Lizard Study Suggests Animal Extinction Models Are Not Accurate Enough


Katy Evans

Katy is Managing Editor at IFLScience where she oversees editorial content from News articles to Features, and even occasionally writes some.

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Current models don't factor in spatial dispersion of shade. Michael Angilletta, Arizona State University, Michael Sears, Clemson University

Scientists studying spiny lizards in the New Mexico desert have found that current models used to predict animal extinction due to global warming may be way off. And not in a “phew, it’s better than we thought” sense.

Some current models predict that 40 percent of all lizards will become extinct by 2080 because Earth is heating faster than they can adapt. A new study published in the Proceedings of the National Academy of Sciences suggests that these models need to include more data to be considered accurate – specifically how shade is distributed in an animal’s habitat.


Lizards are affected by global warming more than many other species as they are cold-blooded, meaning they regulate their body temperature using their external environment, and even a small change in temperature can dramatically affect their wellbeing. According to Mike Sears, an associate professor of biology at Clemson University and the lead author of the study, lizards are well-suited for climate change studies as "they're like little thermostats running around."

Lizards regulate their body heat by alternating between sunny patches and shade to warm up and cool down. This is the first time scientists have looked at not just the proportion of warm to cold areas in a habitat but how they are distributed in the space, finding that spiny lizards prefer lots of little patches of shade that are easier to reach than one large area.

"Most models assume that an animal can be anywhere in its environment at any time, which doesn't account for how much energy an animal spends to regulate its temperature," said Mike Angilletta, a professor at Arizona State University and co-author of the study, in a statement. “Animals have to move and search for shade, which makes cooling down more difficult when patches of shade are far apart."  

Sears first questioned the previous models when he realized they assumed a lizard can find shade whenever it pleases, anywhere in its environment. Having studied lizards for 20 years, he knew it was more complicated than that, with lizards expending time and energy searching for shade, factors that were not included in these models.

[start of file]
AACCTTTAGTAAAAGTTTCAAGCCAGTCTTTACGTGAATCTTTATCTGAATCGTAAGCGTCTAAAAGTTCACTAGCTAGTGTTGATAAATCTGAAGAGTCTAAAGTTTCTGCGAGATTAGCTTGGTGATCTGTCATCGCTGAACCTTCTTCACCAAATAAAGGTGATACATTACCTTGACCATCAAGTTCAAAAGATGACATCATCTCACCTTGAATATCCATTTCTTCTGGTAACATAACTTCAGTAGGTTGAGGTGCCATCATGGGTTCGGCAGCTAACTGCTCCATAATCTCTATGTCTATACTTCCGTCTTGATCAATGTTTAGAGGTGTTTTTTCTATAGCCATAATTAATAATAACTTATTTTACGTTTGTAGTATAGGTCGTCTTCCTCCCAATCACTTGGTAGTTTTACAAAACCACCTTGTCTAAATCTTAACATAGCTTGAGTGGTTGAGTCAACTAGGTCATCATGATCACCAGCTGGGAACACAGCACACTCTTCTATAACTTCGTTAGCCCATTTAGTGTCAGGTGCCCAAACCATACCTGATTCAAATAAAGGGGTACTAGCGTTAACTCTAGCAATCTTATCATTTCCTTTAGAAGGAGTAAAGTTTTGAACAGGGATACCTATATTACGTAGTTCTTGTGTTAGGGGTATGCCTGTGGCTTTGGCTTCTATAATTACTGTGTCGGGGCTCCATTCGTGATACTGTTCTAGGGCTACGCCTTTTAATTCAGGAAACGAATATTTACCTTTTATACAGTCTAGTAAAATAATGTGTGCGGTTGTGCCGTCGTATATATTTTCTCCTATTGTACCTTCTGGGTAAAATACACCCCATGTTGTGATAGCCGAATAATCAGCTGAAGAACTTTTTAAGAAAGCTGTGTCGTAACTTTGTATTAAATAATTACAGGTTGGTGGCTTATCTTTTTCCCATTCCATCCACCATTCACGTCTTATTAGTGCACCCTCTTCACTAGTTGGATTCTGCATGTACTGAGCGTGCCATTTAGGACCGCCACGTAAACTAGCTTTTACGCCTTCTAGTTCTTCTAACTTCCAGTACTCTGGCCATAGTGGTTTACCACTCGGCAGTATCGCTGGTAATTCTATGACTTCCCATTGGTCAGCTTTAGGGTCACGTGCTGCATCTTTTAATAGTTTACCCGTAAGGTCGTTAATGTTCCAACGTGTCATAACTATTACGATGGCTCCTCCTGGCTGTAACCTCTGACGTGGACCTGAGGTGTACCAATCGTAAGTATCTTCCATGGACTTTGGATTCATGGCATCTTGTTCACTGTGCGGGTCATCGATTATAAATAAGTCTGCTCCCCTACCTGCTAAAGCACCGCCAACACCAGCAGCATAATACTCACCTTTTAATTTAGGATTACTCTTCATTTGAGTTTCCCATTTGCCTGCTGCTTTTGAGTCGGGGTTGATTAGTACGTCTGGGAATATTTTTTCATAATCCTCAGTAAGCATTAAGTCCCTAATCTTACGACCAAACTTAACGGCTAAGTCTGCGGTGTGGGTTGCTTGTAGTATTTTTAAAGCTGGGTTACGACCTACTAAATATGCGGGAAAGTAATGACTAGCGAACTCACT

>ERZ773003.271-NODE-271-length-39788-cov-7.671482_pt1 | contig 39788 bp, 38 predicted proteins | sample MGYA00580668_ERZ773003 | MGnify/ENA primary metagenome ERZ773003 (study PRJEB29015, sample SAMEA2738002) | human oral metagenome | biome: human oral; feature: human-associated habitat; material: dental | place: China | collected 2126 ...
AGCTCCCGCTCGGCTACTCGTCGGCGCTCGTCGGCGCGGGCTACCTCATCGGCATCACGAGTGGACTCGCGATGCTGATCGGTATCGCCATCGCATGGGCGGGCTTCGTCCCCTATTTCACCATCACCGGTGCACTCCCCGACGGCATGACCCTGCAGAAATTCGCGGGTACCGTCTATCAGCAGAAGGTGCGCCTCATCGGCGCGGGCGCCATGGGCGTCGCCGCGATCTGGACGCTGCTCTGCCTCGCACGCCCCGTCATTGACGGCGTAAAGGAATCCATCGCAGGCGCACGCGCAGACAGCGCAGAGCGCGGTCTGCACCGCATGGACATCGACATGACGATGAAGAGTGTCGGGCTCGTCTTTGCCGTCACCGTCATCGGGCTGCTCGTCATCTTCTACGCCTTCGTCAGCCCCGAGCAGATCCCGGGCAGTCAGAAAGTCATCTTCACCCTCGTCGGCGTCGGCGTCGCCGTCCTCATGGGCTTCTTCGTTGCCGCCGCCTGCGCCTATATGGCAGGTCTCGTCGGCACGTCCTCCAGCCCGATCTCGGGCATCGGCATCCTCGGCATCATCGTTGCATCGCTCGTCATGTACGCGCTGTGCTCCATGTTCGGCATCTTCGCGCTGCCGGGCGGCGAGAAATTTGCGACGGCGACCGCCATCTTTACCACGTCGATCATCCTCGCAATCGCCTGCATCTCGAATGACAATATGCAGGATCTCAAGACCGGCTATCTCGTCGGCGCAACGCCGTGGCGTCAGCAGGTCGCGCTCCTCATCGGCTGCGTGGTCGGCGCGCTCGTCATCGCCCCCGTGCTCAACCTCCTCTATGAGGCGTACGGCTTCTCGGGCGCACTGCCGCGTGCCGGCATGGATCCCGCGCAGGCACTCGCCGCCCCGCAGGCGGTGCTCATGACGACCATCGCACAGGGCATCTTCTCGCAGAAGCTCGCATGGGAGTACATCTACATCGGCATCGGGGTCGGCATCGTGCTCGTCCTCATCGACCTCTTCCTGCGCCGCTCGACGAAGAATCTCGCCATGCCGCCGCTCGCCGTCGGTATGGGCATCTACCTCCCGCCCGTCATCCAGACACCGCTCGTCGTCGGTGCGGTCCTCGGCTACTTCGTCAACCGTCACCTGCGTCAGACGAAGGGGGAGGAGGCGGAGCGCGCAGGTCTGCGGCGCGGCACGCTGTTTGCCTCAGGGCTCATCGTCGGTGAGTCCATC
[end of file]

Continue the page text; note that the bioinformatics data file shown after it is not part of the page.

"Depending on the complexity of the environment, previous estimates of extinction may be too high or they might not be high enough," Sears explained.

The team used both computer simulations and studied the animals up close in New Mexico to determine how the shade available to these populations impacted their ability to maintain their body temperature in the safe range. They discovered that the lizards found it easier to regulate their temperature and cool down when there was a larger number of small patches of shade rather than one large one.

These results show that the lizards are a lot more dependent on the vegetation and rocks of their environment than previously thought. Unfortunately, global warming could mean fewer plants and a changing landscape that offers less shade, which could significantly reduce their chances of survival.

This study highlights that missing data in other current models of predicted species extinction might be off target as well, having repercussions for many animals, not just the spiny lizard.


"If we really want to understand how populations of organisms will respond to climate change, we can't use a simple, back-of-the-envelope method," Sears said. "We need to think on a finer scale than we have been."

content-1473175478-lizardstudy2.jpgResearchers arranged shade in different sized clusters to test lizards' thermoregulation. Michael Angilletta, Arizona State University, and Michael Sears, Clemson University


  • tag
  • climate change,

  • global warming,

  • extinction,

  • extinction model,

  • spiny lizards,

  • spatial dispersion